4 Leadership Principles Every Business Requires

Aug 14, 2015
6 Min Read

There is a formula for leadership success, and it’s spelled FAST.

Too often, policies, procedures, and bureaucracy can slow necessary changes to a crawl, and negatively affect a company’s bottom line.

Leadership expert and Fast Track friend Gordon Tredgold has written a new book in which he shares his four essential principals of leadership. Using the acronym of FAST (for Focus, Accountability, Simplicity, and Transparency), the book explores how Tredgold used human nature in his favor, turning around failing projects, under-performing departments, and money-losing companies.


In any aspect of our lives, personal or professional, focus can be summarized in one theme, one meaning, and one word: “what.” Focus is all about clarifying the questions concerning what we’re doing. The only way we can align ourselves with our purpose is by being aware of, believing in, and ensuring that this “what” is what we want to be striving toward. The most important steps of a journey aren’t the quickest or heaviest steps; they are the ones that are pointed in the right direction. Tredgold recommends that we constantly ask ourselves these questions, and that we be clear about the answers.

  • What am I doing?
  • What is my objective?
  • What does success look like?


If focus concerns the “what” of our goal, accountability refers to the “who.” Failures occur because it is never clarified who is accountable for actually getting the job done. Whether this is a personal goal or a professional endeavor, we are the leaders of ourselves and our businesses. So the “who” is, first and foremost, us, and these are the key questions.

  • Who is accountable for doing the work?
  • Does that person know he or she is accountable?
  • How will I ensure that he or she is held accountable?
  • What are my expectations of the person who is accountable?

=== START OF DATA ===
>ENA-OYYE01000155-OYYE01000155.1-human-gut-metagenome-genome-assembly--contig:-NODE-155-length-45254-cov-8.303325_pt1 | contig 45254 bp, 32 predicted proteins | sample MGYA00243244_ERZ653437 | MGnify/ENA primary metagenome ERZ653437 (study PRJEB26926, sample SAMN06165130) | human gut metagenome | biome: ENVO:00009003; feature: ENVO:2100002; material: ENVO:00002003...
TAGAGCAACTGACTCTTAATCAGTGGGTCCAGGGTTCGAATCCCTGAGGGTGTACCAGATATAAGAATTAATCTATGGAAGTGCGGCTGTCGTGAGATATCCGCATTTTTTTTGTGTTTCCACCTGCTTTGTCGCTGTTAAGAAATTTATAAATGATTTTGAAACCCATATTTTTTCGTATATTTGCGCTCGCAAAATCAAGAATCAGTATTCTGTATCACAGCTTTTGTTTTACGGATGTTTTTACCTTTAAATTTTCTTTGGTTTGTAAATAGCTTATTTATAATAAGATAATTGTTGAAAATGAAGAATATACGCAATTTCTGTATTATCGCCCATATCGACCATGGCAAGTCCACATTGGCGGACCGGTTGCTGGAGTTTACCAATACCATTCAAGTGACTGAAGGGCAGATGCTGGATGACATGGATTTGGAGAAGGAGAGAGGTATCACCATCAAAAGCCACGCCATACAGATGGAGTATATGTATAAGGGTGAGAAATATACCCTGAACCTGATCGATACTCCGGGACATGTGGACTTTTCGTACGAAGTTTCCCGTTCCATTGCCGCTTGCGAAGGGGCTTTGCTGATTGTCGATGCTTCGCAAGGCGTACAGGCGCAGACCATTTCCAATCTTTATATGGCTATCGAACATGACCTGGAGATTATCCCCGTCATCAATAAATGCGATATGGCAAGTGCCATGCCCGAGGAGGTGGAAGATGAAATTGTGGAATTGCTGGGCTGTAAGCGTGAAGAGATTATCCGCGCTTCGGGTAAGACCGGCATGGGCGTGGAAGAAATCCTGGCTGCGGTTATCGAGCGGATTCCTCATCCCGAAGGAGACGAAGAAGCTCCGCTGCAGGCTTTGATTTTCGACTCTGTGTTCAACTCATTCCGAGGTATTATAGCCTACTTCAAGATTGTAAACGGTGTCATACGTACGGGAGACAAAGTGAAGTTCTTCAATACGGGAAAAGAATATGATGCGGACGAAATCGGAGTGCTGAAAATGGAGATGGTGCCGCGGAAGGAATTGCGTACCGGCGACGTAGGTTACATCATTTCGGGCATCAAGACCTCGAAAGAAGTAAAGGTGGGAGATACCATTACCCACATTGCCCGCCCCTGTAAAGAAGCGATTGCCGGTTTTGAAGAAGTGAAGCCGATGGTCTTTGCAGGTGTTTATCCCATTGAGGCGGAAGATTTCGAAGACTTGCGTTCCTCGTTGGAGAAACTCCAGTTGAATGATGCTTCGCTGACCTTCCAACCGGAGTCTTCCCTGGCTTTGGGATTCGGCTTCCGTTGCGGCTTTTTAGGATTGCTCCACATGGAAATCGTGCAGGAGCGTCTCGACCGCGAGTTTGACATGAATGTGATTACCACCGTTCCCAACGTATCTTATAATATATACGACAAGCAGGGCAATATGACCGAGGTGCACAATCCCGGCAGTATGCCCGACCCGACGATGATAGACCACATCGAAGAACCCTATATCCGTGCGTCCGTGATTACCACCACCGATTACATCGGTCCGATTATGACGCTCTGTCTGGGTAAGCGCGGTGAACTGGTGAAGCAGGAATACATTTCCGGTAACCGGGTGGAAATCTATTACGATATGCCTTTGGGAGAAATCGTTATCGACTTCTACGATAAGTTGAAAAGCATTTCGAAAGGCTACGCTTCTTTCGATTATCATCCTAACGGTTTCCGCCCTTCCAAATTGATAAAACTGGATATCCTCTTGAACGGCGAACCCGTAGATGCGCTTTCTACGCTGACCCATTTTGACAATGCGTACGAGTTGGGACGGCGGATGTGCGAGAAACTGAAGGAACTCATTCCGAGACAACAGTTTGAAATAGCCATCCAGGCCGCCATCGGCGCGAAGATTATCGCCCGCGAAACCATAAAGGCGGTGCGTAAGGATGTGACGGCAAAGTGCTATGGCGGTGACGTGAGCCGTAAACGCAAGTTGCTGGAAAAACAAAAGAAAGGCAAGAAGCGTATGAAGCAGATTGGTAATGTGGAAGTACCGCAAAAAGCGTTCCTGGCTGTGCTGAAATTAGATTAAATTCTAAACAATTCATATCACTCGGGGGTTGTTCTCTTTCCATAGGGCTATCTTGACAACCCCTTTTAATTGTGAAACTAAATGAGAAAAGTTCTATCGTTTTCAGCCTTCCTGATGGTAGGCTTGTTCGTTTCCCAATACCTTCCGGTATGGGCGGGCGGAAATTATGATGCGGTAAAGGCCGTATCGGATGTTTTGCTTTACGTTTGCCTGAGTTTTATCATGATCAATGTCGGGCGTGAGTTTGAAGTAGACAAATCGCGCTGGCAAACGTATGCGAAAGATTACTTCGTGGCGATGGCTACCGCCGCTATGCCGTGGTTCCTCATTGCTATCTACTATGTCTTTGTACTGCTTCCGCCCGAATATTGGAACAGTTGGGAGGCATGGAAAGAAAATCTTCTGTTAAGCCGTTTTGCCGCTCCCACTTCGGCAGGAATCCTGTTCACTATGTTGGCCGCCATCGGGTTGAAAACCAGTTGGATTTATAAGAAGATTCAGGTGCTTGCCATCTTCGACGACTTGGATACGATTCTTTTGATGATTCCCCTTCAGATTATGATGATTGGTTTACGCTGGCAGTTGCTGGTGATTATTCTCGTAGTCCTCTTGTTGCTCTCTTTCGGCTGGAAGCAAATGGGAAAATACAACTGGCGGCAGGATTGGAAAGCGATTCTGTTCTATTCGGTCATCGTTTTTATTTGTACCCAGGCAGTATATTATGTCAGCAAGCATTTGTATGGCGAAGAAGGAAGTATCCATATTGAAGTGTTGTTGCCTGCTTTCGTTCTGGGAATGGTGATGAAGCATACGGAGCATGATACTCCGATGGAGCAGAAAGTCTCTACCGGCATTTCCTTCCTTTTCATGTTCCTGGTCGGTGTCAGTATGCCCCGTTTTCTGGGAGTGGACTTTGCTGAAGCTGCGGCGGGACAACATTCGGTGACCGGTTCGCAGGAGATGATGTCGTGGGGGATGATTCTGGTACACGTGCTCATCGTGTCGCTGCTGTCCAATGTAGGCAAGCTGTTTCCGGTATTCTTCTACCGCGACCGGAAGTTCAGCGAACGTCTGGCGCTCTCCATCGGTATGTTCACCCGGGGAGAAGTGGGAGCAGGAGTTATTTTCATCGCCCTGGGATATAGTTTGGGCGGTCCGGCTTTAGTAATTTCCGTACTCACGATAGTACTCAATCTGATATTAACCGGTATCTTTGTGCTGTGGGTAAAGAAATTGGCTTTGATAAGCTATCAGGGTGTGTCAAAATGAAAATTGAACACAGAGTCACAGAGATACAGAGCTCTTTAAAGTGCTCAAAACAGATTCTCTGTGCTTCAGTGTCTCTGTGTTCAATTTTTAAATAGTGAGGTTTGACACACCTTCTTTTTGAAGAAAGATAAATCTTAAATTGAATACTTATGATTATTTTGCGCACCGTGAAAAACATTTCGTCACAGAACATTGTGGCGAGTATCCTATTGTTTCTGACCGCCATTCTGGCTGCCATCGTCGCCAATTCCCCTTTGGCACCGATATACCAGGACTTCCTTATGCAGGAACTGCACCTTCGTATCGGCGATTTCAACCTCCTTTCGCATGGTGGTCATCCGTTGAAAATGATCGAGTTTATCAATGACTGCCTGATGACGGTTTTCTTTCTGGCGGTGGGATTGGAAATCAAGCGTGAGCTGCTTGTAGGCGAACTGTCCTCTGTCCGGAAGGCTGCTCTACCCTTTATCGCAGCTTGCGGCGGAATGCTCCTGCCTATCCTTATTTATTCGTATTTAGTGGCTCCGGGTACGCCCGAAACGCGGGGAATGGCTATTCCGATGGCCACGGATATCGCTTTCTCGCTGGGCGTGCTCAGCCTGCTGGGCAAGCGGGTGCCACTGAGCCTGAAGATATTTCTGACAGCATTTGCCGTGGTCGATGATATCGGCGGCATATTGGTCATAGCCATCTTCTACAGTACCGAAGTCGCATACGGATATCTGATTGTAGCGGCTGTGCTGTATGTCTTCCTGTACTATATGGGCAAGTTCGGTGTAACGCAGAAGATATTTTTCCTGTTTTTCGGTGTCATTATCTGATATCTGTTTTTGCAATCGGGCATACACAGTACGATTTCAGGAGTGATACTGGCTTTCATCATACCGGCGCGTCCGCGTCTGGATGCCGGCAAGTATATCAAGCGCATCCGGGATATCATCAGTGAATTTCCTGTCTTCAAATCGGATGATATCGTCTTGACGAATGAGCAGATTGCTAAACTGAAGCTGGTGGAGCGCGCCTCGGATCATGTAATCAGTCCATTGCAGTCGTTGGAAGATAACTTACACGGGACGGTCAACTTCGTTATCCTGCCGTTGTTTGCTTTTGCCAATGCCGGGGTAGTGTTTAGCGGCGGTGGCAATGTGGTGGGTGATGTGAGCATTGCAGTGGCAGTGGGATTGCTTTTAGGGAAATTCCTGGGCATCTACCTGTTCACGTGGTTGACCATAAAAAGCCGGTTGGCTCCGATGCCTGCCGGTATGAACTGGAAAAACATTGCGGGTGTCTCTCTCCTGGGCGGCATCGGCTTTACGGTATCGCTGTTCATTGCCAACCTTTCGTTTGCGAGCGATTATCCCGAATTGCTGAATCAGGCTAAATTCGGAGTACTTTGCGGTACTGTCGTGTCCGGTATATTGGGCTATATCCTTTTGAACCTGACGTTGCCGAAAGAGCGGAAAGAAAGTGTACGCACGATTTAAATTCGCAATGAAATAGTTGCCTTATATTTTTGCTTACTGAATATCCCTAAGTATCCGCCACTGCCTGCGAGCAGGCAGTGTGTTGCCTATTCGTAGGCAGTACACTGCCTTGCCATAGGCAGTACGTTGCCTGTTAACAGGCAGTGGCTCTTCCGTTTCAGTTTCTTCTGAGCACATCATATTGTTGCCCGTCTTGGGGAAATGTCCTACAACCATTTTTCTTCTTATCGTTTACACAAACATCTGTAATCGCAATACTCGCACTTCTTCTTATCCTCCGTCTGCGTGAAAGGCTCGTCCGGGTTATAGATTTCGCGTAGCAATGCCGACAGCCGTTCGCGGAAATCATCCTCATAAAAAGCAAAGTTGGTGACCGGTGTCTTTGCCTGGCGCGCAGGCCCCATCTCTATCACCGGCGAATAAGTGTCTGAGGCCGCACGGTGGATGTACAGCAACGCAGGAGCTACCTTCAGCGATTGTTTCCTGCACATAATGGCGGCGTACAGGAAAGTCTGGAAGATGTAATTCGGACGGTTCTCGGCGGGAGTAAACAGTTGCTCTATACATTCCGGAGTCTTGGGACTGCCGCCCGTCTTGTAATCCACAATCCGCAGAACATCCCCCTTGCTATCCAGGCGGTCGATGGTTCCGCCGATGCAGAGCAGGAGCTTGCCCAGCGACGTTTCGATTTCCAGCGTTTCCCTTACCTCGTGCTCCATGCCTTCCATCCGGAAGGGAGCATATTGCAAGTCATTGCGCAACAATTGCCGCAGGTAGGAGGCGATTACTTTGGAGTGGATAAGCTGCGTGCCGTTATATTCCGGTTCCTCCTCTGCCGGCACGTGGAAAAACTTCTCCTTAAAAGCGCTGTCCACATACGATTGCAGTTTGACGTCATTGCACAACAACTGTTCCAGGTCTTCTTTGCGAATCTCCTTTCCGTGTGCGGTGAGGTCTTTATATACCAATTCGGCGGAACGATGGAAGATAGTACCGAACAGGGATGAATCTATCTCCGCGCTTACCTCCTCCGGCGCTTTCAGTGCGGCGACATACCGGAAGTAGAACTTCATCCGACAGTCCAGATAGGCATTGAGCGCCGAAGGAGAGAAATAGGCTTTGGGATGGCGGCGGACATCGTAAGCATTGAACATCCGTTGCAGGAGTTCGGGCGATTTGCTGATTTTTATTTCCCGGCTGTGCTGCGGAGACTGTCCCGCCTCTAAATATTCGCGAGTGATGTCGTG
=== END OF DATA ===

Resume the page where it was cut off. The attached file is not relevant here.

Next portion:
We can delegate responsibilities, but we should never shrug off our personal accountability. If we do, it’s typically under the harsh beam of failure, meaning that we are looking for someone to blame. Of course, this method is starkly counterintuitive to success and progress. It is the leader’s duty to ensure the success of the team, and the leader defines the culture of an organization. If we want that culture to be one where people accept accountability, we must lead by example.


Since focus hones in on the “what” and accountability centers around the “who” of the situation, simplicity addresses the “how.” The simpler we can keep things, the easier it is to effectively communicate to our team, and the easier it is for our teams to understand what needs to be done. These questions help us keep our work from getting too complex.

  • How am I going to achieve my goals?
  • Have I chosen the simplest approach possible?
  • Have I explained it simply to my team?
  • Have I instilled belief in the approach?

In a world of screaming urgencies, countless choices, and responsibility overload, complexity reigns. We feel doomed by the mere thought of how much we have to do. Worse, it seems we never manage to do it all. But our days don’t have to be that way. On the fast track of success, simplicity is the most powerful tool.


Now that we have focus, accountability, and simplicity covered, it’s time to place the final piece of the puzzle: transparency. Transparency is the “where.” It’s about marking progress and tracking time. We ensure transparency by reminding ourselves of these questions:

  • How far have I come toward my goals and objectives?
  • How far do I still need to go in order to achieve success?

Being fully transparent is an honest and authentic way of doing business. It means sharing clear and accurate data, based on facts and delivered in a timely manner. Transparency is the consciousness of where we stand and the illumination of a map that shows where we need to go next.

For more on Gordon's approach, check out FAST: 4 Principles Every Business Needs to Achieve Success and Drive Results.

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